At Marvel, editorial's insistance at things like "Civil War" (and the like)have made some stories not impossible but much worse than they should've been. Ms. Marvel's run in with the Brood for example and the arc after it were crunched because of "Civil War" imo.

    It's no wonder I'm preferring older stuff now.Thank god for Archives and Masterworks! LOL And Dynamite which I think is doing exceptional work as is Dark Horse.

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  5. not deciding that all of the sudden Batgirl should be crazy Ok, I'm confused...

    Sorry, first time poster, found this review via Google. ^_-

    Not trying to flame, just curious as to why everyone thinks Beechen is taking Cassandra 'out of character’. He’s turned her back on to the path she was originally meant for, and it wasn’t the hero’s path. Cassandra Cain was born to lead the League of Assassins; she was raised and trained, to kill. This was what her father wanted for her, from day zero. I guess I don't understand where all this 'OMG they're making Batgirl evil' movement is coming from. In order for her to fulfill her destiny, she needs to remove her father from the picture; true succession, so to speak. The only issue is that she still wants to retain the friendship of Robin, and well—that’s just not possible. [Or is it?]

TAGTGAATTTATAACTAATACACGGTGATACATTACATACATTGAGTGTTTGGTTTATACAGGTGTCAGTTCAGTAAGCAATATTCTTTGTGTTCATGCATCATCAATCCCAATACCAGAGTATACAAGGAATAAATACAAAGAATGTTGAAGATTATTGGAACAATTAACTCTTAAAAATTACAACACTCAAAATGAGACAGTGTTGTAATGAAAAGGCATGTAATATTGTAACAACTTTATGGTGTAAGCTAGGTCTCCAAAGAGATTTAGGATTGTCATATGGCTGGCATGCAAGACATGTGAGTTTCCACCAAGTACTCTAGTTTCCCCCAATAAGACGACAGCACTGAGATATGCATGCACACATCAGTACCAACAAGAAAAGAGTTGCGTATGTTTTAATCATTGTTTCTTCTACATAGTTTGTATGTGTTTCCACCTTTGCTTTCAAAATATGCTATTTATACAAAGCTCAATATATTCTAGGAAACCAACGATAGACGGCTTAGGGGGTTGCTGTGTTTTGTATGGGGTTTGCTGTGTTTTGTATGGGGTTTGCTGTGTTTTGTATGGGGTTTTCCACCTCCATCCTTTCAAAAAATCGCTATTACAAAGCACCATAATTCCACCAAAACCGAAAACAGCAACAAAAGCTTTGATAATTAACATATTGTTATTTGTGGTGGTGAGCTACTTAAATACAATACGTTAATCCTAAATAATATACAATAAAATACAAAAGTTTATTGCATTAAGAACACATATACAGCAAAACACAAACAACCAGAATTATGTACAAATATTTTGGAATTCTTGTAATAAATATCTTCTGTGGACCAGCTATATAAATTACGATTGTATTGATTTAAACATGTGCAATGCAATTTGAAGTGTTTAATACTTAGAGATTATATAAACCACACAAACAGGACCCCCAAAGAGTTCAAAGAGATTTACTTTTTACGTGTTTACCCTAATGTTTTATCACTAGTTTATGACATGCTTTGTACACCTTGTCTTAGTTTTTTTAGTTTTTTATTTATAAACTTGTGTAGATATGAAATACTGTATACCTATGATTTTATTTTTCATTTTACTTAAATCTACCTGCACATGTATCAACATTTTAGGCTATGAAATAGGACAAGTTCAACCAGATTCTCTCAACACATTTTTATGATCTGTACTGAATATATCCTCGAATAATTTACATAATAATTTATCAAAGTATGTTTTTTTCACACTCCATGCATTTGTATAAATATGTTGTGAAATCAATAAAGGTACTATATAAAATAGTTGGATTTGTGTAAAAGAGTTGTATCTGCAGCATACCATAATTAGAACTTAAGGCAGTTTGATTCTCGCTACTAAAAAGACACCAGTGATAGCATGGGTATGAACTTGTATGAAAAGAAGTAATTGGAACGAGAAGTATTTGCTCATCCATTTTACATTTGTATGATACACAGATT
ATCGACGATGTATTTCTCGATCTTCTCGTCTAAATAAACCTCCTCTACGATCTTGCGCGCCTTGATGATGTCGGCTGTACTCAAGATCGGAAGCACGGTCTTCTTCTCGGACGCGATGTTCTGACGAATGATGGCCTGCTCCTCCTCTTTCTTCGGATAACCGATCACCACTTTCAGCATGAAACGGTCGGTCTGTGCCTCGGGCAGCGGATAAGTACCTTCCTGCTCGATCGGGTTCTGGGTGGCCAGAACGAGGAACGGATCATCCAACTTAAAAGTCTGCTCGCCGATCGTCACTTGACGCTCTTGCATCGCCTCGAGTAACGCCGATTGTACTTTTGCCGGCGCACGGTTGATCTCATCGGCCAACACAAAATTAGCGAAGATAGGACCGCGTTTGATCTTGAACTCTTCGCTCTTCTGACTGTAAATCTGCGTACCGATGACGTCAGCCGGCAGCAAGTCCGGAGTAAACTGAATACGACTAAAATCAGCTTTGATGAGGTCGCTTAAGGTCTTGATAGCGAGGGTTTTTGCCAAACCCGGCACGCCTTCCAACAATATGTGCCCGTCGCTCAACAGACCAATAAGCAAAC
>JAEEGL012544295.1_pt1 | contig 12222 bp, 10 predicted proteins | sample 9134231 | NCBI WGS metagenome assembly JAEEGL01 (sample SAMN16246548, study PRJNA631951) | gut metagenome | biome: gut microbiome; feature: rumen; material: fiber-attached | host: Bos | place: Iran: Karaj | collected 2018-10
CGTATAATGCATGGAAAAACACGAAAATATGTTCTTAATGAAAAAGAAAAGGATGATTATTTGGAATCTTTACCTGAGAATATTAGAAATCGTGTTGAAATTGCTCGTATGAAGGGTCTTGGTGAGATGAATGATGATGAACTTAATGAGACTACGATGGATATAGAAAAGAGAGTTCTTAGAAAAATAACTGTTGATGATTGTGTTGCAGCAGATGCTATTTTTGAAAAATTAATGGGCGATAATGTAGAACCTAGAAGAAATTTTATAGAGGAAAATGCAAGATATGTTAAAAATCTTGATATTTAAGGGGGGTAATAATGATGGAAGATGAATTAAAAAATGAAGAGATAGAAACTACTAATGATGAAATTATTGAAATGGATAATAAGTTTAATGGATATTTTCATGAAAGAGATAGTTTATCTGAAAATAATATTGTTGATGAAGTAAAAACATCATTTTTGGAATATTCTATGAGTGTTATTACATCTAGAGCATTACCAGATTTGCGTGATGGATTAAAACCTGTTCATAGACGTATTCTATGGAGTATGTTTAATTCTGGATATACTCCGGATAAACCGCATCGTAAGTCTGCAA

Did I miss an arc somewhere that suggests Cassandra was destined for a path of righteousness?